Forensic samples for a number of cases, including murders and last year’s plane crash at Sparendaam, East Coast Demerara, have been delivered to a lab in Brasilia, Brazil, according to Crime Chief Seelall Persaud, who seems confident that the wait for the results will not be long.
Persaud told Stabroek News that the samples were taken from Guyana last Monday by a police official. Asked which cases the samples were related to, Persaud said that information was not immediately available as he had not spoken to the rank since his return and was still awaiting his report.
He, however, said that there were samples for about 12 cases, including the rape/murder of 90-year-old Millicent Prince-Cummings and the plane crash that claimed the lives of two foreigners—Pierre Angiel, a 71-year-old American pilot and 54-year-old Canadian Engineer Nick Dmitriev—in April last year. In the latter case, the police are looking to confirm the identity of one of the men who was burnt beyond recognition during the crash.
Asked about the timeframe, Persaud told Stabroek News that the testing of the samples started in the presence of the rank, according to what he was told. As a result, he said, “It looks like there is going to be a significant difference from our experience in the Caribbean.”
Persaud had told this newspaper about the new arrangement between the two countries to have the forensic testing done in Brazil. He said that the first request to Brazil for assistance in the area of forensics was made through a liaison officer based in Georgetown and subsequently a formal request was made during a joint annual cooperation meeting.
After the meeting, which was held in Brazil, the discussions went back and forth until the two sides finally reached an agreement to have samples sent to Brazil for forensic analysis. He had noted that this new arrangement will be very beneficial as forensic analysis complements the work of detectives. He noted that it is used all around the world and he had cited cases in the United States solved on forensic analysis alone.
Finding reliable access to forensic analysis has been a challenge for police over the years. Attempts were made with labs in Barbados and Jamaica more than likely to cut costs but these did not turn out too well. Jamaica’s delay in delivering the DNA results for the Lindo Creek miners, was the most noticeable. Jamaica received the samples in 2008 not long after the suspected remains of the men were found. The bodies were badly burnt and were unidentifiable in the state that they were found in. The results were never made available until 2012.
A source told this newspaper recently that while little is known about the Brazilian arrangement or the lab that the samples were being taken to, there is no reason why a similar arrangement with Barbados should cease.
The source noted that it is well known that Brazil is a very developed country with capacity for things such as forensic analysis. However, the source said, “We were going to Barbados and they were doing a good job,” and added that if the idea of seeking help from Brazil is intended to cut cost, it may actually work out to be more expensive.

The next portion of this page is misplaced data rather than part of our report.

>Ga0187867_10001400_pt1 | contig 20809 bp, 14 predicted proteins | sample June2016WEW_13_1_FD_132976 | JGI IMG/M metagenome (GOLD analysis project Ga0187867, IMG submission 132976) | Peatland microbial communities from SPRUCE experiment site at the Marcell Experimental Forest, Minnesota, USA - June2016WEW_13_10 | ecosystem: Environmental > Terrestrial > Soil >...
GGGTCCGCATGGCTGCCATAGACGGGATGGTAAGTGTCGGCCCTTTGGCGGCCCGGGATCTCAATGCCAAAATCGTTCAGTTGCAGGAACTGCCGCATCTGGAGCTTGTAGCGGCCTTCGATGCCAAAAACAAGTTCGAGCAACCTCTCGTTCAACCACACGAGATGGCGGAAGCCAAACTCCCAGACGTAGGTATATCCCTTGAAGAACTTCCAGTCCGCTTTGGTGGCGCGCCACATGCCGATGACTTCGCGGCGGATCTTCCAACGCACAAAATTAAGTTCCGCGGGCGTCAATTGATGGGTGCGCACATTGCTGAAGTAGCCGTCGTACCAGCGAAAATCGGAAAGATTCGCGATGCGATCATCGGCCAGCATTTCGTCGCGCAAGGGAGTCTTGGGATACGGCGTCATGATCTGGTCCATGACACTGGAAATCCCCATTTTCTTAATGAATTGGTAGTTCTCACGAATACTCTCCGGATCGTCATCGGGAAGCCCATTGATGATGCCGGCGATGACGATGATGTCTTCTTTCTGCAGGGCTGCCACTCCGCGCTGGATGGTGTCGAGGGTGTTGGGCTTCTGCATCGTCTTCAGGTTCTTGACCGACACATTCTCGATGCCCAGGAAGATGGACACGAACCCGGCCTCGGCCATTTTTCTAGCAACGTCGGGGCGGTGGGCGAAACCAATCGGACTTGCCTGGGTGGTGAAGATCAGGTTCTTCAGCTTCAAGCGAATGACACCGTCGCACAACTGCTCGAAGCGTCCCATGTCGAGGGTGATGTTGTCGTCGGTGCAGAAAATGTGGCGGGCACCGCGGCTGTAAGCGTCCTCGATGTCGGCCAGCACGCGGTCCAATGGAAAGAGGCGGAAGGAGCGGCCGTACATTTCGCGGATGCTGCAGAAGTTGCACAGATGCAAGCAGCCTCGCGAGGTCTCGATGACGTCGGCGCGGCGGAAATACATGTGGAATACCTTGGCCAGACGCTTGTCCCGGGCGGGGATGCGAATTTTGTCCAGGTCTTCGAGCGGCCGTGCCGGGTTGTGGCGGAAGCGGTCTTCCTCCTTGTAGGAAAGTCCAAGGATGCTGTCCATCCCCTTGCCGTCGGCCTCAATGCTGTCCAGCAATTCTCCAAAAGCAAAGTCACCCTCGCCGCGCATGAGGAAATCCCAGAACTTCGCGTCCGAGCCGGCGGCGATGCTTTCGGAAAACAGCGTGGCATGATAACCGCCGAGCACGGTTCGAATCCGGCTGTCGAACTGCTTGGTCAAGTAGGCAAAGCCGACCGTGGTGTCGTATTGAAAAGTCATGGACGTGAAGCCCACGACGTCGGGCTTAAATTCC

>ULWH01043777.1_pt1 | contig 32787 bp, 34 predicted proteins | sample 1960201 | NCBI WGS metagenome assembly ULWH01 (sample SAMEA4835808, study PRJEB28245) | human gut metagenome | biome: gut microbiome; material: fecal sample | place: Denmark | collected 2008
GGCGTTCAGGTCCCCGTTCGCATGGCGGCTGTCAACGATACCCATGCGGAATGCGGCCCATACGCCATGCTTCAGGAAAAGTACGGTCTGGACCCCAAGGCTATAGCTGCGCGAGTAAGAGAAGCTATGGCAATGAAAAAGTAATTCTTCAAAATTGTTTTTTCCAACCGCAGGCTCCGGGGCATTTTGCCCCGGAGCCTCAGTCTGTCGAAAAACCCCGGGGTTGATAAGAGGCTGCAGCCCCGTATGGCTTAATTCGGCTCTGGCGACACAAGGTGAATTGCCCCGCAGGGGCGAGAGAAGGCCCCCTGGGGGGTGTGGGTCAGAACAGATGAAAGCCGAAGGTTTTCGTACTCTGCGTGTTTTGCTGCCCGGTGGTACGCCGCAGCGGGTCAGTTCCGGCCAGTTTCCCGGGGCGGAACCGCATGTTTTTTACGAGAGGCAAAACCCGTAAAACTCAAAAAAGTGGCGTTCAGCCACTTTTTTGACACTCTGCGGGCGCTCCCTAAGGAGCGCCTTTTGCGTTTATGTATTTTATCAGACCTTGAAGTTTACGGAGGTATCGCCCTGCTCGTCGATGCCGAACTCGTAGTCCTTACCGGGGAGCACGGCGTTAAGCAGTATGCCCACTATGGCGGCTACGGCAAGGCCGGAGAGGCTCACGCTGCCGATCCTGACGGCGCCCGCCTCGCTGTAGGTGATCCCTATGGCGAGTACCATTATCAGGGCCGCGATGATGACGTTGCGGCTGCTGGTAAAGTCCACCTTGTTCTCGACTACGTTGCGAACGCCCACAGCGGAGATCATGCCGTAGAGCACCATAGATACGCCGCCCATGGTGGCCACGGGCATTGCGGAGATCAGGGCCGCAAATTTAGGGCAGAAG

It was explained that with Brazil, it would take several days to get to the lab in question and by extension money would have to be allotted for meals and accommodation while in the case on Barbados the objective was to complete the mission within a day. According to the source, the lab that was used on the island had good equipment and was reputable and delays like what occurred with Jamaica were never an issue.
It was explained that one has to understand that the more complicated the analysis, the longer it would take for the results to become available. “It is not magic. It takes time…,” the source said, while adding that the aim is always for there to be accuracy.
The source explained further that with the Lindo Creek samples, the testing would have been complex and as such required a lot of time to be analysed. In addition to the complex nature of the samples, the source said, the lab in that country also apparently had their own internal issues that the needed to deal with.
Observers have repeatedly said that forensic analysis should have been one of the priorities for the state-funded forensic lab, located at the University of Guyana’s Turkeyen Campus. It has not been opened as yet although Home Affairs Minister Clement Rohee that it would have been opened by the end of last year.
There have been several newspaper notices regarding staffing needs and equipment for the facility.
In June 2011, when the foundation for the $450 million state-of-the-art forensic laboratory was being built, government had given the expected completion date as May 2012.
Security sources had questioned the purpose of the facility if forensic analysis was not going to be done. It was observed that this lab will be nothing different from the police’s crime lab. The security sources had pointed out that since the government was making such a high financial investment in having the lab built, it should have gone all the way and ensure that it was up to par with other labs in the Caribbean.